Wednesday, February 26, 2014

The Joy of Grocery Shopping

I already knew that grocery shopping was easier in Ohio than in New York. What I wasn't expecting was how much more I would enjoy it.

I've never liked getting groceries. I hated it even as a kid -- the refrigerator aisle was way too cold, I thought. As I grew older and was forced to buy my own groceries, I saw it as a chore to be completed as fast as possible. Make list, grab items, find shortest check-out line. In and out.

In New York, of course, grocery shopping was different by necessity. We often walked to the store, carrying back only the groceries we could carry in our own hands. And the store we typically visited was small. Few items, little selection. In one way this was good -- no choices meant no time pouring over what to buy. But the aisles were slim. Heaven forbid my stroller and I meet someone in the aisle coming toward us.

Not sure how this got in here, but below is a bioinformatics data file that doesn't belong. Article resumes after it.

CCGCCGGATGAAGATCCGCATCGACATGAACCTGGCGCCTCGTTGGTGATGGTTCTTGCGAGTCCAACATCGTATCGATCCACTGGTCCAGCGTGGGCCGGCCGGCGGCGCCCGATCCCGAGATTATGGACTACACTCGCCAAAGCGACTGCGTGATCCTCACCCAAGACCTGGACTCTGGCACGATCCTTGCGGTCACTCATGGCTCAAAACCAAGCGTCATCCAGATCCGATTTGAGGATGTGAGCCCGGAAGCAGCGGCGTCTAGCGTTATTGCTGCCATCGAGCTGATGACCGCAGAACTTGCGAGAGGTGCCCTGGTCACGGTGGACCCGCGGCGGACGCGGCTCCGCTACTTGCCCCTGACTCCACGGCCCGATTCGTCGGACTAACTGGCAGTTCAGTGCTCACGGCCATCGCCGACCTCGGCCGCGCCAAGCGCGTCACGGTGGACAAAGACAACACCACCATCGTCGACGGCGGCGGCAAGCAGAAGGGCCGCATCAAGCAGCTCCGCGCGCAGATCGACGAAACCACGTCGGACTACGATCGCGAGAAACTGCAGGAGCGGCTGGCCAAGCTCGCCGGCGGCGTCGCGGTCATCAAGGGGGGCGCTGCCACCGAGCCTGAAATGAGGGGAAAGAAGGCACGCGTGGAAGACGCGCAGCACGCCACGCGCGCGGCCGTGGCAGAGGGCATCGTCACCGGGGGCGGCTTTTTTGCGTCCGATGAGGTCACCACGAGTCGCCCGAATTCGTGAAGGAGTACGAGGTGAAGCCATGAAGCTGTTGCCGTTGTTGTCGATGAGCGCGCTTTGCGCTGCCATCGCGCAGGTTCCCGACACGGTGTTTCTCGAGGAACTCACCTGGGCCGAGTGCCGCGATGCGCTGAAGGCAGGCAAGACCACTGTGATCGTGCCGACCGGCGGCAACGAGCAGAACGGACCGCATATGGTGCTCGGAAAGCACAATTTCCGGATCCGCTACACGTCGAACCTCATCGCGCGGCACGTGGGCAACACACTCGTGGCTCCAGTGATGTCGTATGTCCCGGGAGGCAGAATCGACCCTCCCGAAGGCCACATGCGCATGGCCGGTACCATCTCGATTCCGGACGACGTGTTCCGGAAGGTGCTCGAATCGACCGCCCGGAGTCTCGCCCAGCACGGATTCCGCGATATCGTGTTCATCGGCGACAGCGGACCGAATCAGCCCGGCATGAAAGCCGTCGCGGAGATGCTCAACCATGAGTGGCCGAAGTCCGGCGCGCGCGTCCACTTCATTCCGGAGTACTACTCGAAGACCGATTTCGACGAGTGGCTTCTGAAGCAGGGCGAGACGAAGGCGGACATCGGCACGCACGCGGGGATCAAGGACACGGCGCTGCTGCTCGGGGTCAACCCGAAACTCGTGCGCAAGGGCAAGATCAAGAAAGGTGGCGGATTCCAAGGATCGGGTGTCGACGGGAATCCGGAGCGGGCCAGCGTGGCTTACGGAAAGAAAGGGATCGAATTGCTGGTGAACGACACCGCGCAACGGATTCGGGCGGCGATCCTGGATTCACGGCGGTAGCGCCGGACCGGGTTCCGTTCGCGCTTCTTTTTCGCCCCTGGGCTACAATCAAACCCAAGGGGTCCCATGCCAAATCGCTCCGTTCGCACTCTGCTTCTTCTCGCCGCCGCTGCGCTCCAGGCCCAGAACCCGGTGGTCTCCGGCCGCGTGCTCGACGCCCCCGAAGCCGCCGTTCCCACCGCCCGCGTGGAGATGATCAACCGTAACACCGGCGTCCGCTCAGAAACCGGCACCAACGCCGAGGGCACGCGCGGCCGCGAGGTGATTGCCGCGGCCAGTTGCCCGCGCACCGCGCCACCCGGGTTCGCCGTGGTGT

Now, back in Ohio, I fully appreciate the wide aisles, large selection and low prices. But what has really made grocery shopping more enjoyable is taking Edith. She sits up in the cart, fully taking in everything and everyone around her. I show her how to choose the best bananas, she waves to the other shoppers. It's fun.

I still wouldn't call grocery shopping the highlight of my week. And I still make a list, grab the items and find the shortest check-out line. I think the difference is that my long-detested chore is now a learning lesson for Edith. That's turning lemons into lemonade.

Monday, February 24, 2014

The Difference 3 Months Makes

Happy birthday to my nephew Wyatt, who turned 1 yesterday! I love that Edith has a cousin so close in age.